02/21/2014 4:33PM

Training centers adjust to changing times

Barbara D. Livingston
Horses train at Palm Meadows Training Center in Florida.

Training centers across the country house sizable horse populations with varying needs, and that requires a balancing act year-round, but particularly in the first half of the year, as 2-year-olds-in-training sales demand young horses to show their best to potential buyers. Meeting the different needs of racehorses, sales horses, and their connections while keeping as many stalls full as possible is the responsibility of training center managers.

The Ocala Training Center in Ocala, Fla., begins its season with the Ocala Breeders’ Sales Co.’s select sale of 2-year-olds in training on March 10-11, and Adena Springs South in Williston, Fla., hosts the Fasig-Tipton Florida sale of 2-year-olds in training March 24. The latter operation is preparing to return to the 2-year-old auction calendar with the Fasig-Tipton sale, which had been held at the Palm Meadows Training Center the last three years. However, hosting a sale is nothing new for Adena, and the facility is well equipped to handle juveniles.

“We had our own 2-year-old sale [for nine years],” said Mark Roberts, Adena South’s general manager. “We’re very in tune with what it takes to do one. We have our own sale pavilion, there are show rings in front of the barns. It’s kind of a natural fit. … I think people know that whatever [Adena owner Frank Stronach] has built is always first-class. When this was designed and built, the horse was first.”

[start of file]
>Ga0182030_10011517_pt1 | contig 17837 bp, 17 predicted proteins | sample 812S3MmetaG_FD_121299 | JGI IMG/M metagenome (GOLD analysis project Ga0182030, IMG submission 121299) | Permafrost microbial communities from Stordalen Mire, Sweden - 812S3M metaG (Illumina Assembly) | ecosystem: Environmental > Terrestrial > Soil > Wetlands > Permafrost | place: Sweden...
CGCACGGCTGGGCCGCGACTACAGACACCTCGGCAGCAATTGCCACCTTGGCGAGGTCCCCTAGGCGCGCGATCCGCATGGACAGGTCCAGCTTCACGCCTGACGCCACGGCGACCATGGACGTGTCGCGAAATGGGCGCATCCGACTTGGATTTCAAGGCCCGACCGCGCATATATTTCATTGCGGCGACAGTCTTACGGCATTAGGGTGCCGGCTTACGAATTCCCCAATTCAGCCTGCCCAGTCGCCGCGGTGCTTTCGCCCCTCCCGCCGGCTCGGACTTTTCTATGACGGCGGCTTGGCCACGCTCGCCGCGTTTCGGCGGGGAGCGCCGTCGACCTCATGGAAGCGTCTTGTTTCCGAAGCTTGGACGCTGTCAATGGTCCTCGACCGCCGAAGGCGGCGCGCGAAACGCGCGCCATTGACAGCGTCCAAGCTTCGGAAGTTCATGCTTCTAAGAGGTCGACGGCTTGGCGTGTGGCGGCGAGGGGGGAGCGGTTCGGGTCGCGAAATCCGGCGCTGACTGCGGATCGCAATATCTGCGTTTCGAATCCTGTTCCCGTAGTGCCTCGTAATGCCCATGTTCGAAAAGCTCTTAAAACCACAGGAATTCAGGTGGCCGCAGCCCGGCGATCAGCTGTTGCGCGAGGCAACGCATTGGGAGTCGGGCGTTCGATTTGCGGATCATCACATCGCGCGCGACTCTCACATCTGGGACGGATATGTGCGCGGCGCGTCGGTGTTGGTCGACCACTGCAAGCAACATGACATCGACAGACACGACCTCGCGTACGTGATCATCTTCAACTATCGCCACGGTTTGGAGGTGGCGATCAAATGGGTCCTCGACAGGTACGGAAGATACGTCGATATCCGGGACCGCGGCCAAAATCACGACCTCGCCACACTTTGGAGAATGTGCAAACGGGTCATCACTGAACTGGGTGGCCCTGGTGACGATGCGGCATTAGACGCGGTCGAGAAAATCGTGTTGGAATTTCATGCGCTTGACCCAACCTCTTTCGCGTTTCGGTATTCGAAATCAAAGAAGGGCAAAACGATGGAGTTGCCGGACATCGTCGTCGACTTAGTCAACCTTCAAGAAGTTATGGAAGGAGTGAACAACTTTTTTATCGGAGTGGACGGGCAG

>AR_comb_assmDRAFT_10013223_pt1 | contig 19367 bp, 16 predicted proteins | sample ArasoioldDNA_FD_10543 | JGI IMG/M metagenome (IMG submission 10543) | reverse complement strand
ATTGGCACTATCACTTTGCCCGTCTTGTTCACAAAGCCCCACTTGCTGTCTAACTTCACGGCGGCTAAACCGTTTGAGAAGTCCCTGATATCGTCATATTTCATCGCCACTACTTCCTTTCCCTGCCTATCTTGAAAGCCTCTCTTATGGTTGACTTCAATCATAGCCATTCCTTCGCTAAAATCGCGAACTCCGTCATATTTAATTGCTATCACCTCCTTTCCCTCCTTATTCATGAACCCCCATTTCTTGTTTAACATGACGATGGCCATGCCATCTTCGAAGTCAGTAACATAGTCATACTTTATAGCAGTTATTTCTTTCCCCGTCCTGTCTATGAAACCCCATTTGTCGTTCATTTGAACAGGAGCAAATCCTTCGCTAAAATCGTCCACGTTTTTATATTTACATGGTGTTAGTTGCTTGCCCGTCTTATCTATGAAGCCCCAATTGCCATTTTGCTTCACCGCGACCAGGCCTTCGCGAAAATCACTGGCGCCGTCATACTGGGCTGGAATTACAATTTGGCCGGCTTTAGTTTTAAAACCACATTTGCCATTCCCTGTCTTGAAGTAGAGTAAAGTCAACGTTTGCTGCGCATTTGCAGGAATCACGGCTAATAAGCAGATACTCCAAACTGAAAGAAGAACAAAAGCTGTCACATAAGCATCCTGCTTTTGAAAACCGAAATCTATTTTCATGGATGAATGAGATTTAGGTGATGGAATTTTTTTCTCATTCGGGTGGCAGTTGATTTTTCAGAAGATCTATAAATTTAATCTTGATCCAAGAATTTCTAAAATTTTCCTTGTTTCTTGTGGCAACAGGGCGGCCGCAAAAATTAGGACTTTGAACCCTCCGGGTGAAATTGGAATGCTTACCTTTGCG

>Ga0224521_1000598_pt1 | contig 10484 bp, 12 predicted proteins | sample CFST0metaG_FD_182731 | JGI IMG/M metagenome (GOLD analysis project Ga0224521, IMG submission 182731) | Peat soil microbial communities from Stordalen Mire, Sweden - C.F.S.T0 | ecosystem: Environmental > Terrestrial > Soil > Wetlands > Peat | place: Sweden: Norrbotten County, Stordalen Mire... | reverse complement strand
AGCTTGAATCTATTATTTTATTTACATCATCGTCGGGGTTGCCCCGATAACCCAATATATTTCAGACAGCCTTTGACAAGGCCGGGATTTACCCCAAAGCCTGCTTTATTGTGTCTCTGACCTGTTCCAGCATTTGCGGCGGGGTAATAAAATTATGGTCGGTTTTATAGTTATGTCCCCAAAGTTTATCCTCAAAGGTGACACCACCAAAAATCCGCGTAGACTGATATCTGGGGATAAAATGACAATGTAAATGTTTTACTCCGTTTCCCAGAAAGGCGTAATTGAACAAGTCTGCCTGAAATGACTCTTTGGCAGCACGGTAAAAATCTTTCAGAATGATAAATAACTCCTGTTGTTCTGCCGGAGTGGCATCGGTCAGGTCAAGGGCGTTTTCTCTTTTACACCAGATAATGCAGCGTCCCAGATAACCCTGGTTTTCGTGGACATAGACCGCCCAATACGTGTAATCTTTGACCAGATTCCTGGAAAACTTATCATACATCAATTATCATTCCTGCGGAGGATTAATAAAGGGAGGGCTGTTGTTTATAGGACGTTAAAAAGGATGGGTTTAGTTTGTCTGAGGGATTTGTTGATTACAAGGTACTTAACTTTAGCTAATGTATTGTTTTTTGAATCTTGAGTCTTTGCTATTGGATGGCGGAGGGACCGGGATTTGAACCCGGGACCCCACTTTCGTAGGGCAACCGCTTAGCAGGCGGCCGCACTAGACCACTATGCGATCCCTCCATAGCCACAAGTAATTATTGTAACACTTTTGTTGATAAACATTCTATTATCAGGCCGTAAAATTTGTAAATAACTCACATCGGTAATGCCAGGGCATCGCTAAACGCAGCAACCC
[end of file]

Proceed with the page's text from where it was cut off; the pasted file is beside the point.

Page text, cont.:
In addition to horses owned by Stronach, trainer Randy Bradshaw stables about 90 horses at Adena South’s 288-stall facility. Both outfits will have to temporarily shift stock to accommodate the 157 juveniles cataloged for the Fasig-Tipton sale. Roberts said Bradshaw will need to move a barn of horses but will still remain in the general training area, whereas some of Adena’s own horses will move to a different part of the facility.

“It’s not been a big problem,” Roberts said. “We have moved our horses out of the training division up to [stalls] we were using for mares and foals. The walk to the track is 250 yards, but that’s no farther than what it was. They’re surrounded by more paddocks and fields, which we don’t really use anyway for the training horses at this stage.”

Ocala also requires flexibility from its horsemen during sales season, as all horses housed at the facility from mid-March through April will be sales juveniles. According to Harriet Booth of OBS, other horses must move elsewhere to train for that period.

“[They need to be] able to comply with being somewhere else,” Booth said. “Every horse on the grounds, when they arrive or depart, is kept track of, whether they’re coming in or going to the racetrack for a day. It’s fairly uncomplicated.”

Despite this focus on sales, the Ocala Training Center also took a turn in the racing spotlight this season, hosting the OBS ch
ampionship races in January. With racehorses shipping in for the event – some arriving several days early – advance planning from the stabling office was required.